The funniest word? “Pickle.” Look it up.
Multitudinous shades of meaning, murky origins, the words build a temple.
Bill Clinton, no matter what your political background, was one of that temple’s high priests. When he testified about the meaning of “IS”, I was enthralled. His linguist ballet (no innuendo intended) was magnificent. Please, no partisan comments here, I am talking about the ability to tame and command words.
Words change. They evolve. Some fade away and are never seen again. Some deserve to fade away. Some are so charged with emotion they can only be uttered by using their first letter. Imagine when a word is so powerful that it can't even be said. Uttering some words will even cost money. The legislature has even set a price on some words. Uttering one such word can cost a television network $500,000. One word, or even one breast. Thank God they are leaving Jerry Springer alone and our violence unchallenged.
Still, even under the stalwart watch of the Word Police, the language is ever changing. In fifty years from now, speech patterns and words will be subtly different, influenced by technology (Google anyone?) and by the input of immigrant cultures. You may be marked by that difference.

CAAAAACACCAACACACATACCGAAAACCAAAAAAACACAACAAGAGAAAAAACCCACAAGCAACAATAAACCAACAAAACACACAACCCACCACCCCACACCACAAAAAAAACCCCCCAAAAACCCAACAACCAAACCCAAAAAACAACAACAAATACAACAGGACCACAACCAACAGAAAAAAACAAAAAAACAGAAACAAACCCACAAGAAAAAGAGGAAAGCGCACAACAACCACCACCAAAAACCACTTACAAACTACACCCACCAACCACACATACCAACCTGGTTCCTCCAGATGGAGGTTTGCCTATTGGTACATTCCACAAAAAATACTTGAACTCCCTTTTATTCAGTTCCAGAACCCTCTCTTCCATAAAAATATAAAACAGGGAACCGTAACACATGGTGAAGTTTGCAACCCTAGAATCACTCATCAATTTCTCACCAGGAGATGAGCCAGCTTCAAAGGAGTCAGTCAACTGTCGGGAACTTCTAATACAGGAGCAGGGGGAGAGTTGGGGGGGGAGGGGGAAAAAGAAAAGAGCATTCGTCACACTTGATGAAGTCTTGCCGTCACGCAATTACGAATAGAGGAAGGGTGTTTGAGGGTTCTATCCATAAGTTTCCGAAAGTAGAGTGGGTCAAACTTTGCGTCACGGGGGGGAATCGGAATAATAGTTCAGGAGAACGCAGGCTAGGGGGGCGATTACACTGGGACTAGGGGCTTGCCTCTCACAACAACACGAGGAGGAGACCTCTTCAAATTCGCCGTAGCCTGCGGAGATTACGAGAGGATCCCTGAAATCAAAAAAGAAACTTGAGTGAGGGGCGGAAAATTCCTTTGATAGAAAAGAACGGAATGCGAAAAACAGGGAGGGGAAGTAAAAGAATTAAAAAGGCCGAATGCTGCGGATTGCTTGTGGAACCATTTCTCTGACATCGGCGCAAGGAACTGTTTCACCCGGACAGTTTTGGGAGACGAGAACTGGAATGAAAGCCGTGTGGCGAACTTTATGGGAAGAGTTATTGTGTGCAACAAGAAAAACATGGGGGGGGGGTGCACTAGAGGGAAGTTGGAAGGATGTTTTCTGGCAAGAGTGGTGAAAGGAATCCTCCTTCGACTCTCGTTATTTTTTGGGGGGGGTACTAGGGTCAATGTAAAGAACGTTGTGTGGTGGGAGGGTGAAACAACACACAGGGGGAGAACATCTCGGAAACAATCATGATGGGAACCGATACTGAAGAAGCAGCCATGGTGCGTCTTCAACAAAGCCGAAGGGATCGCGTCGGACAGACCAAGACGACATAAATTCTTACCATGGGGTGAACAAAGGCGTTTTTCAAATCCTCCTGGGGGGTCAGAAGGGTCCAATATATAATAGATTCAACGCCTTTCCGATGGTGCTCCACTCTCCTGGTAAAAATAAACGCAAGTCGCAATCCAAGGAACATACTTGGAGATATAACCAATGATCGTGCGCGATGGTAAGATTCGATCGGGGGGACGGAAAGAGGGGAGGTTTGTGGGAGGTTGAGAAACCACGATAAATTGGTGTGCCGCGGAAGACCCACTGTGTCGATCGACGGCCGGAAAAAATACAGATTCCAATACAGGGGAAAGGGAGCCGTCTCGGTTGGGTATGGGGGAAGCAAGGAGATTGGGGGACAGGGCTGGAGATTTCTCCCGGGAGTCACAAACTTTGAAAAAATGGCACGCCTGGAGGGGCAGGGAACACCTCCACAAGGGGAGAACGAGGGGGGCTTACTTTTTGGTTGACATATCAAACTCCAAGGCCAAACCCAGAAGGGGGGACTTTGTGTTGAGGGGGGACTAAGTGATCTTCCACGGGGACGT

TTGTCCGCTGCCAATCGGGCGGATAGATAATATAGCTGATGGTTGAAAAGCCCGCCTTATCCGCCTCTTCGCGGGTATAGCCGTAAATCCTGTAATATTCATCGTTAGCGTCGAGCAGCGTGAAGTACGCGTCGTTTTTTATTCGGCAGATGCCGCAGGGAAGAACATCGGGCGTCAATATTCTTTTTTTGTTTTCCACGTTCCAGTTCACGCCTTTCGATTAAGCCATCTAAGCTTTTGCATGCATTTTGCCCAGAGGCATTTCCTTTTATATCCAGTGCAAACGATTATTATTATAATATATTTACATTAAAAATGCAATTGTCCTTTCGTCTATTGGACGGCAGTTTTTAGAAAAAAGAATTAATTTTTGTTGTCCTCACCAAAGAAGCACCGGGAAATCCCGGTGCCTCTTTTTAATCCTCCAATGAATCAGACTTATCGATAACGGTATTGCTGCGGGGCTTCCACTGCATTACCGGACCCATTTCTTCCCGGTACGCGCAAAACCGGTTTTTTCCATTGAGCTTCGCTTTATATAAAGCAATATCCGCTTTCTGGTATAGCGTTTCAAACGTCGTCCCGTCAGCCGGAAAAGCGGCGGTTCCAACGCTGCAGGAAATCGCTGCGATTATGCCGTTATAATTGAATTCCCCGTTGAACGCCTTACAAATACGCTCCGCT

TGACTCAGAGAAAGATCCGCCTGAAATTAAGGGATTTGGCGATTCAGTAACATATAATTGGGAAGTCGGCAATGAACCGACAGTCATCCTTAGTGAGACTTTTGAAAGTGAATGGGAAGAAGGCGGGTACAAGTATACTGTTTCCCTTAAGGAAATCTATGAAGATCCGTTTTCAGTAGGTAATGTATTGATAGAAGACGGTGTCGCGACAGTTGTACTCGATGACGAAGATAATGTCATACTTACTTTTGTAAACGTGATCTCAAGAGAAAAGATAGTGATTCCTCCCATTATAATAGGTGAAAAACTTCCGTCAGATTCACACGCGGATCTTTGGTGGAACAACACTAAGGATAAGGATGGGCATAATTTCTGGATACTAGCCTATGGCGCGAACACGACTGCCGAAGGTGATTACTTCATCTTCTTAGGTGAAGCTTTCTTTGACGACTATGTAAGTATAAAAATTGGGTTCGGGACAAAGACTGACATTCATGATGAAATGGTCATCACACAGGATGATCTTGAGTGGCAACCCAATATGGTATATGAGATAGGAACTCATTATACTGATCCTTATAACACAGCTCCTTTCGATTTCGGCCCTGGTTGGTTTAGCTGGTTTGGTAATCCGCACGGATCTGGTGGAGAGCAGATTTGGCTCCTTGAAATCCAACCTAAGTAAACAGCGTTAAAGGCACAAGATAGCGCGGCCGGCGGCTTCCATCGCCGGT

Let’s go back in time some fifty years to peer over the shoulder of a writer who imagined slang in a future tense. Anthony Burgess, author of “The Clockwork Orange”. I’ll leave you with this thought, filtered through his weave.
“I know sometimes govoretting can be an oozhassny strain, make you wanna platch, my droogy. It’s a gloopy problem, but you have to filly the eegra. Eventually you start to pony and then it’s all horrorshow. So take cheer lewdies, if you have the keeshkas, you can win the devotchka in the end and maybe even a little of the old in-out in-out. Just keep your gulliver, my droogie. Keep your gulliver.”